The same pattern applied, Smith argued, to the idea of wealth. He portrayed the ambitious son of a poor man, who imagines that servants, coaches, and a large mansion would make his life run smoothly. Pursuing a glamorous vision of wealth and convenience, he experiences anxiety, hardship, and fatigue. Finally, in old age, "he begins at last to find that wealth and greatness are mere trinkets of frivolous utility, no more adapted for procuring ease of body or tranquillity of mind than the tweezer-cases of the lover of toys."
Yet Smith didn't condemn the aspiring poor man or deride the lover of toys. He depicted them with sympathetic bemusement, recognizing their foibles as both common and paradoxically productive. We evaluate such desires as irrational only when we're sick or depressed, he suggested. In a good mood, we care less about the practical costs and benefits than about the joys provided by "the order, the regular and harmonious movement of the system….The pleasures of wealth and greatness, when considered in this complex view, strike the imagination as something grand and beautiful and noble, of which the attainment is well worth all the toil and anxiety."
Besides, Smith suggested, pursuing the false promise of tranquility and convenience had social benefits. It was nothing less than the source of civilization itself: "It is this which first prompted them to cultivate the ground, to build houses, to found cities and commonwealths, and to invent and improve all the sciences and arts, which ennoble and embellish human life; which have entirely changed the whole face of the globe, have turned the rude forests of nature into agreeable and fertile plains, and made the trackless and barren ocean a new fund of subsistence, and the great high road of communication to the different nations of the earth."
Then Smith gave his analysis a twist. The same aesthetic impulse that draws people to ingenious trinkets and leads them to pursue wealth and greatness, he argued, also inspires projects for public improvements, from roads and canals to constitutional reforms. However worthwhile one's preferred policies might be for public welfare, their benefits—like those of a pocket globe—are secondary to the beauty of the system.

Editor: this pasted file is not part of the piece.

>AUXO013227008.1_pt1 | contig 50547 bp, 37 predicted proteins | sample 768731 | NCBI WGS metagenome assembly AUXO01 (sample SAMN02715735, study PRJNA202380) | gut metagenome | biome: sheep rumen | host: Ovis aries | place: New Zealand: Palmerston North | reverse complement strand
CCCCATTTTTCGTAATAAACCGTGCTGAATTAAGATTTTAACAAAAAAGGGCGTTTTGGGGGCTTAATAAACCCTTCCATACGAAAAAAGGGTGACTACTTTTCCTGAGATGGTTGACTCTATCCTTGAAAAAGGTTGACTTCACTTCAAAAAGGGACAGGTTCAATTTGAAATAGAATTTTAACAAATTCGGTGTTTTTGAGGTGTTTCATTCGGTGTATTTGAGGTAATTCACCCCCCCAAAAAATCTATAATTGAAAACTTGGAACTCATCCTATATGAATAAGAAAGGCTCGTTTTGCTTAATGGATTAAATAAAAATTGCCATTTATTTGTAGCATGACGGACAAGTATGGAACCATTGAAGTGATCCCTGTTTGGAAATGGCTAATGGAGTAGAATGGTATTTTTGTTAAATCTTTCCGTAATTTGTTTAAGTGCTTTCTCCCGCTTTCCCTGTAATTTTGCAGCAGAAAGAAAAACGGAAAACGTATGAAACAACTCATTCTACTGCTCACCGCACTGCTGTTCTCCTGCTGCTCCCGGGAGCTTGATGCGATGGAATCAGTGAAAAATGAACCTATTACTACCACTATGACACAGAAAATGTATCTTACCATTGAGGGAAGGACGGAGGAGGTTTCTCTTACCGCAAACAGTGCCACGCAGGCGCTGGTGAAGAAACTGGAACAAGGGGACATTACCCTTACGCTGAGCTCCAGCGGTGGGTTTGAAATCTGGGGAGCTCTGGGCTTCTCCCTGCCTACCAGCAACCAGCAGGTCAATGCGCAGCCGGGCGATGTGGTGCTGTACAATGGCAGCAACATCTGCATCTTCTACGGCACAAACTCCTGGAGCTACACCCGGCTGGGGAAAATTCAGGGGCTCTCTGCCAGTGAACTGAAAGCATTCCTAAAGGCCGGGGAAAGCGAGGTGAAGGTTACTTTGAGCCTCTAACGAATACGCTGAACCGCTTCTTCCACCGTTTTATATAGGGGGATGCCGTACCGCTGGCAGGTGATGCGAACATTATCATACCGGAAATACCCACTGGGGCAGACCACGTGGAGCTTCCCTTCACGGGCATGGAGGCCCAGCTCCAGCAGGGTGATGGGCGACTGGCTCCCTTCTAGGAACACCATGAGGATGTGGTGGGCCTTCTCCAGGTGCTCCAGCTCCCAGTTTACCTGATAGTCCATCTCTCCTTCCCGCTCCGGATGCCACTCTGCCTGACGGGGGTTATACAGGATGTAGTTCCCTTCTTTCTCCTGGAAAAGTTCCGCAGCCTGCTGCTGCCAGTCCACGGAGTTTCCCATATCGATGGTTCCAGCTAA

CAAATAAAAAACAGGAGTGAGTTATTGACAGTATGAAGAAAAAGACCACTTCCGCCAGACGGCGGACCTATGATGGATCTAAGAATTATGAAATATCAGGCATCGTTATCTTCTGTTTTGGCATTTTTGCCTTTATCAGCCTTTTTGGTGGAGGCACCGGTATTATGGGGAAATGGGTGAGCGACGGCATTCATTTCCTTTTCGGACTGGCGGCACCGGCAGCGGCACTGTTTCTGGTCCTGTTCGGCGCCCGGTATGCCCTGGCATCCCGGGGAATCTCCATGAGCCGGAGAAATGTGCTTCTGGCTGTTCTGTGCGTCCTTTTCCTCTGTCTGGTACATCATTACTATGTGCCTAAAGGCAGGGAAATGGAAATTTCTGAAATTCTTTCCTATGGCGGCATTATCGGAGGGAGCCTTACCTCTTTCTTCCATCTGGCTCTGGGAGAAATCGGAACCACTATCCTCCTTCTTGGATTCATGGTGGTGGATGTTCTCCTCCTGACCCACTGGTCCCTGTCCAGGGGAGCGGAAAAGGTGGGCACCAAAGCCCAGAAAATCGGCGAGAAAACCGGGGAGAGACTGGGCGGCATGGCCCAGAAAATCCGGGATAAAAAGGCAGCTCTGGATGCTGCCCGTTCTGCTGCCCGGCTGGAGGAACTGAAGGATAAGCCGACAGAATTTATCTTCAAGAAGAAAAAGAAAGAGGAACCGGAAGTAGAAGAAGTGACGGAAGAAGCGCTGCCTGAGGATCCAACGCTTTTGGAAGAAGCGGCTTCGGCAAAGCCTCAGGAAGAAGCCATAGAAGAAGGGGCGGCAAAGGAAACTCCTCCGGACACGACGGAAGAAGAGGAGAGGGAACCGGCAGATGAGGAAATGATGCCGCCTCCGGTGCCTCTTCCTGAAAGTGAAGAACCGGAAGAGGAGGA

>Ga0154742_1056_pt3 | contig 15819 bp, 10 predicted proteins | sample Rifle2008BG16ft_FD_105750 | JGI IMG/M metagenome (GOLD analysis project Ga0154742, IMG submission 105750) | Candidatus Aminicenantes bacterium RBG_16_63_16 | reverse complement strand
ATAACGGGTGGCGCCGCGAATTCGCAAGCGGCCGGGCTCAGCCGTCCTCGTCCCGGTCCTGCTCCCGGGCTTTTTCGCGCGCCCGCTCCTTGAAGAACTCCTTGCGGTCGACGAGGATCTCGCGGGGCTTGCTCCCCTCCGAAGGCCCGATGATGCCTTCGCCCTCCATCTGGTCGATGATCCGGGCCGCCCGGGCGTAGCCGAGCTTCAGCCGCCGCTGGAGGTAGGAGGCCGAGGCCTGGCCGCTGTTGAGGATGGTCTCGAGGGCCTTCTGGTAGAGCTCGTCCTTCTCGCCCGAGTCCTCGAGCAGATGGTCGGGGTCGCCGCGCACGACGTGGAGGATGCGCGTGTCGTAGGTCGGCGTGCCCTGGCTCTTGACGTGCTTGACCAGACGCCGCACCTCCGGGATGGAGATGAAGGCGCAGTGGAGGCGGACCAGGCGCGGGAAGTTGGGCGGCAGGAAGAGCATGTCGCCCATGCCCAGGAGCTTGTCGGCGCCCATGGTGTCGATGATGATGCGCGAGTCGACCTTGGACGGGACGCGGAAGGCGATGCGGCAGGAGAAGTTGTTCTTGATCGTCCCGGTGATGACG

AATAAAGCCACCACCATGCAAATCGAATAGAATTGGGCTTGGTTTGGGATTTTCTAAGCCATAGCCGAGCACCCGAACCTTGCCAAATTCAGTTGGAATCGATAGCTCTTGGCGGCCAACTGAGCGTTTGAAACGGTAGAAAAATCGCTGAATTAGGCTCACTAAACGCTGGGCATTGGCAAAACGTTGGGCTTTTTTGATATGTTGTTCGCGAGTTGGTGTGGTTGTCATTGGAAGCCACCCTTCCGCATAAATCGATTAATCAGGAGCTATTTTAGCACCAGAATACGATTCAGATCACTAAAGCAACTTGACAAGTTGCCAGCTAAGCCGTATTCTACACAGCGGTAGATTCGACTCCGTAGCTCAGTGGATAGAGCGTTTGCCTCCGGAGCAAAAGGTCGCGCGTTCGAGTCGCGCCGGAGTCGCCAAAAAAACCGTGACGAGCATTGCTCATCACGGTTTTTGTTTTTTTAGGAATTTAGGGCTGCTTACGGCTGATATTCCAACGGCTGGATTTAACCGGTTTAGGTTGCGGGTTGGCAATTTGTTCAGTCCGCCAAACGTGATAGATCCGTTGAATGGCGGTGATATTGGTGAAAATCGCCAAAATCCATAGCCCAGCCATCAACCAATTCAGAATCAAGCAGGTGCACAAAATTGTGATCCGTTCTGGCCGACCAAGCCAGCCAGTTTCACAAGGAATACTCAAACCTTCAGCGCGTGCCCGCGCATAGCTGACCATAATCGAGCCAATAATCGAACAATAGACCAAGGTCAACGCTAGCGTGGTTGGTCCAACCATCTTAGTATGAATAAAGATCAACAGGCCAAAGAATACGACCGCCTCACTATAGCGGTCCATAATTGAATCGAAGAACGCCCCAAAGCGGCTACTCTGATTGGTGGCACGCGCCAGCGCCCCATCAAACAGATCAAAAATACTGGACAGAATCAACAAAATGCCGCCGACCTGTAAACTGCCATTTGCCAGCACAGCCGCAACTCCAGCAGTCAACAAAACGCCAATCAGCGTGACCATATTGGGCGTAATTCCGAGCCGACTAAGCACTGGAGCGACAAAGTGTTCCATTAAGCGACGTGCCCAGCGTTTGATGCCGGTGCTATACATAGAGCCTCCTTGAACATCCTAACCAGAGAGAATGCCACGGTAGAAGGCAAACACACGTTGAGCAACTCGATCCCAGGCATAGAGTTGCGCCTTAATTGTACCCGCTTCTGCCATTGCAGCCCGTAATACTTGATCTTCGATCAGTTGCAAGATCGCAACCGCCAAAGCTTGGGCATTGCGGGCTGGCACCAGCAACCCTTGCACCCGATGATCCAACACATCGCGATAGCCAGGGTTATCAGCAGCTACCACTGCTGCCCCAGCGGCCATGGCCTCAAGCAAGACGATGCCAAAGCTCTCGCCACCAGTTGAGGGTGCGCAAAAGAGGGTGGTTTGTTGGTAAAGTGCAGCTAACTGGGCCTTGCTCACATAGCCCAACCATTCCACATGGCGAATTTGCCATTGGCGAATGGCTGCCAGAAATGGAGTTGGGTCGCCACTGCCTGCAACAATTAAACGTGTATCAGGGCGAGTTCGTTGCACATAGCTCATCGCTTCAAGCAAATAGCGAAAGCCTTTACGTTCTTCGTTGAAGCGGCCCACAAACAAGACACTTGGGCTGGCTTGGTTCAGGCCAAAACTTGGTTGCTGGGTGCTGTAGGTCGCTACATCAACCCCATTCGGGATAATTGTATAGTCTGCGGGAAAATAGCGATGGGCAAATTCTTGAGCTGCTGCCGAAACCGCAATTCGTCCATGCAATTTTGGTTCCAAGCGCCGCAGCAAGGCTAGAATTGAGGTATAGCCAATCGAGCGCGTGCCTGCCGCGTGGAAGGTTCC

"The perfection of police, the extension of trade and manufactures, are noble and magnificent objects," he wrote. "The contemplation of them pleases us, and we are interested in whatever can tend to advance them. They make part of the great system of government, and the wheels of the political machine seem to move with more harmony and ease by means of them. We take pleasure in beholding the perfection of so beautiful and grand a system, and we are uneasy till we remove any obstruction that can in the least disturb or encumber the regularity of its motions." Only the least self-aware policy wonk can fail to see the truth in Smith's claim.
Here, however, the separation of means and end can be more serious than in the case of a trinket of frivolous utility. Buying a gadget you don't need because you like the way it works doesn't hurt anyone but you. Enacting policies because they sound cool can hurt the public they're supposed to benefit. "All constitutions of government," Smith reminded readers, "are valued only in proportion as they tend to promote the happiness of those who live under them. This is their sole use and end." Elsewhere in The Theory of Moral Sentiments, Smith criticized the "man of system" who imposed his ideal order, heedless of the wishes of those he governed.
Smith appreciated the beauty and allure of systems. His life's work was to formulate systematic understandings of social orders, and he concluded his discussion on an optimistic note. Depicting an appealingly intricate system, he suggested, could enlist those otherwise uninterested in beneficial reforms. Seduce them with organization charts!
"You will be more likely to persuade," Smith wrote, "if you describe the great system of public police which procures these advantages, if you explain the connexions and dependencies of its several parts, their mutual subordination to one another, and their general subserviency to the happiness of the society; if you show how this system might be introduced into his own country, what it is that hinders it from taking place there at present, how those obstructions might be removed, and all the several wheels of the machine of government be made to move with more harmony and smoothness, without grating upon one another, or mutually retarding one another's motions."
It's hard not to see this argument as the inspiration for Wealth of Nations. If Smith could make an economy of free exchange seem as cool as the latest intricate gadget, he might just be able to sell it.